The response values in my data set (100 data points) are all positive integers (should not be either negative or zero values). I have developed two statistical models: Linear Regression (LR) and K Nearest Neighbor (KNN, 2 neighbours) using the data set in R. The R methods I have used are lm() and knn.reg(). To select between these two models, I have conducted 10 fold cross-validation test and first computed root mean squared error (RMSE). Although the LR model is giving negative prediction values for several test data points, its RMSE is low compared to KNN. When I see the prediction values of KNN, they are positive and for me it makes sense to use KNN over LR although its RMSE is higher. Moreover, when I used Normalized RMSE (http://en.wikipedia.org/wiki/Root-mean-square_deviation), KNN has low NRMSE compared to LR.

Furthermore, I would like to define "prediction accuracy" of the models as (100 - NRMSE) as it looks like we can consider NRMSE as percentage error. Please let me know the above methodology I am following is fine or not. Thank you.


1 Answer 1


There seem to be at least two distinct questions intertwined here.

First is the question of the right model for your data. As your response is, and can only be, positive integers it seems unlikely that linear regression by itself is a suitable choice because, as you have found, it may predict impossible values: the choice of figure of merit or error metric is by comparison quite secondary. You have various alternatives open to you, including working with a logarithmic transformation. My top suggestion would be to check out Poisson regression. In R that can be done using glm() and quite possibly in other ways. (R experts may well add much more.) See for an introduction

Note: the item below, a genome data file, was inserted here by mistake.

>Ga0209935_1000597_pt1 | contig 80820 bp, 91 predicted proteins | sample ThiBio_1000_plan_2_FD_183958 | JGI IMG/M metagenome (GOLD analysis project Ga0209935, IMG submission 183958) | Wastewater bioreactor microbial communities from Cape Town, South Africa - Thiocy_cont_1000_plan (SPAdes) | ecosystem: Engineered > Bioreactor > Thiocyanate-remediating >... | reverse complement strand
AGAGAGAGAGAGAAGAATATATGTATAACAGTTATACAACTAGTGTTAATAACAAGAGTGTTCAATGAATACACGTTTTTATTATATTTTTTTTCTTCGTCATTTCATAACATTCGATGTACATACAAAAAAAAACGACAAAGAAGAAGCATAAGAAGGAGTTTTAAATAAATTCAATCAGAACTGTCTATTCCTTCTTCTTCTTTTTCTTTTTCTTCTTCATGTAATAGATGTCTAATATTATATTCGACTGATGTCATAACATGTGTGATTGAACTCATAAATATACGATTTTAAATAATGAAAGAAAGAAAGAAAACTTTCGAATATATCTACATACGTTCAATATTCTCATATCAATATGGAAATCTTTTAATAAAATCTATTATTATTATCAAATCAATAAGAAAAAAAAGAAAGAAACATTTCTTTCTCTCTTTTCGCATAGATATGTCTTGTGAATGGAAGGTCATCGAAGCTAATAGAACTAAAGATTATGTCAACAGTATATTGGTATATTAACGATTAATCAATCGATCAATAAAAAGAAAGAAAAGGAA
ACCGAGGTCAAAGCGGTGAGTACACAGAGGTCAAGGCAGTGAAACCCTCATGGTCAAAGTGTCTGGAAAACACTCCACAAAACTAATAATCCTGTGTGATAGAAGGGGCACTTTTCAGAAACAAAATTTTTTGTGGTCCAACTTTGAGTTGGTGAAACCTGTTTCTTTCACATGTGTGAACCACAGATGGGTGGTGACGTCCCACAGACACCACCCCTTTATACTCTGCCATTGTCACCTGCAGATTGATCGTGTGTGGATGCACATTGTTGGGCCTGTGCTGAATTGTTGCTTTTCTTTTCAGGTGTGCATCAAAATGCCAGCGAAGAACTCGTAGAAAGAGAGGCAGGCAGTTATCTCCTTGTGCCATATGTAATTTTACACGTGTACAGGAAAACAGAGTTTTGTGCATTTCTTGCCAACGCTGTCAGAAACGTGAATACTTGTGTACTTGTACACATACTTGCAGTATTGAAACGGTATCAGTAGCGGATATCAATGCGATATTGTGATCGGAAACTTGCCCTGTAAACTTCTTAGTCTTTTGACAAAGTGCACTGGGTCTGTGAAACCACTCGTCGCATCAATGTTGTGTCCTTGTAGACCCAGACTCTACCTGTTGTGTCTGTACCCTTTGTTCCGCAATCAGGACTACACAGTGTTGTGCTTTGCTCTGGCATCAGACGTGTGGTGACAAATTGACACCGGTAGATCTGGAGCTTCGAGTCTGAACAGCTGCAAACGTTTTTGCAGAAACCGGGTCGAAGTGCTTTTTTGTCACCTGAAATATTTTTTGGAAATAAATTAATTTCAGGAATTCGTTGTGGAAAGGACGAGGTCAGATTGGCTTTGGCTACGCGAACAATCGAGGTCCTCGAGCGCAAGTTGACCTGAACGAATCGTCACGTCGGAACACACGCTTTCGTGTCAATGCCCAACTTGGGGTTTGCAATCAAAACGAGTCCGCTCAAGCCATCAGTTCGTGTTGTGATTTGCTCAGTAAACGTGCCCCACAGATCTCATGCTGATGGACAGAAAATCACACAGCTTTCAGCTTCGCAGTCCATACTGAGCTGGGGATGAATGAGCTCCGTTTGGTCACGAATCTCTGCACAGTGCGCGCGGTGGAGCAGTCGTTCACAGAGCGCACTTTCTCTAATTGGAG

and for one engaging discussion see


The Stata content of that blog does not render the posting useless or uninteresting to people who don't use Stata.

Poisson regression can only predict positive values. (Those predictions can be fractional, to be understood in exactly the same spirit as statements that the mean number of children per household is 1.2, or whatever.)

The second question is about RMSE and NRMSE. The merit of RMSE is to my mind largely that it is in the same units of measurement as the response variable. Statisticians and non-statisticians should find it relatively easy to think in terms of RMSE of 3.4 metres or 5.6 grammes or 7.8 as a count.

Naturally, nothing stops you scaling it and it then loses that interpretation and becomes a relative measure. It is just what it is and joins a multitude of other such measures, e.g. R-square and its many pseudo-relatives, (log-)likelihood and its many relatives, AIC, BIC and other information criteria, etc., etc. The choice of figure of merit, error metric or of whatever you call them -- if I recall correctly Bowley wrote of "misfit" in 1902; that's a nice word worthy of use -- is partly a matter of personal taste, partly a matter of audience (only technical audiences can be expected to recognise AIC, for example), and mostly a matter of what has become conventional in your field.

  • $\begingroup$ Thank you. I have used AIC for selecting important predictors of my models using stepAIC() method in R. We can compute AIC of the linear regression model, but I got errors when I applied R AIC() method on the KNN object. Could you tell me how to get AIC() value on the KNN object. $\endgroup$
    – samarasa
    May 24, 2013 at 14:02
  • $\begingroup$ How do you get log likelihood out of KNN? I think you need to start a separate question, as you are asking something quite different. $\endgroup$
    – Nick Cox
    May 24, 2013 at 14:28
  • $\begingroup$ Done. Please see at stats.stackexchange.com/questions/59946/… $\endgroup$
    – samarasa
    May 24, 2013 at 14:34

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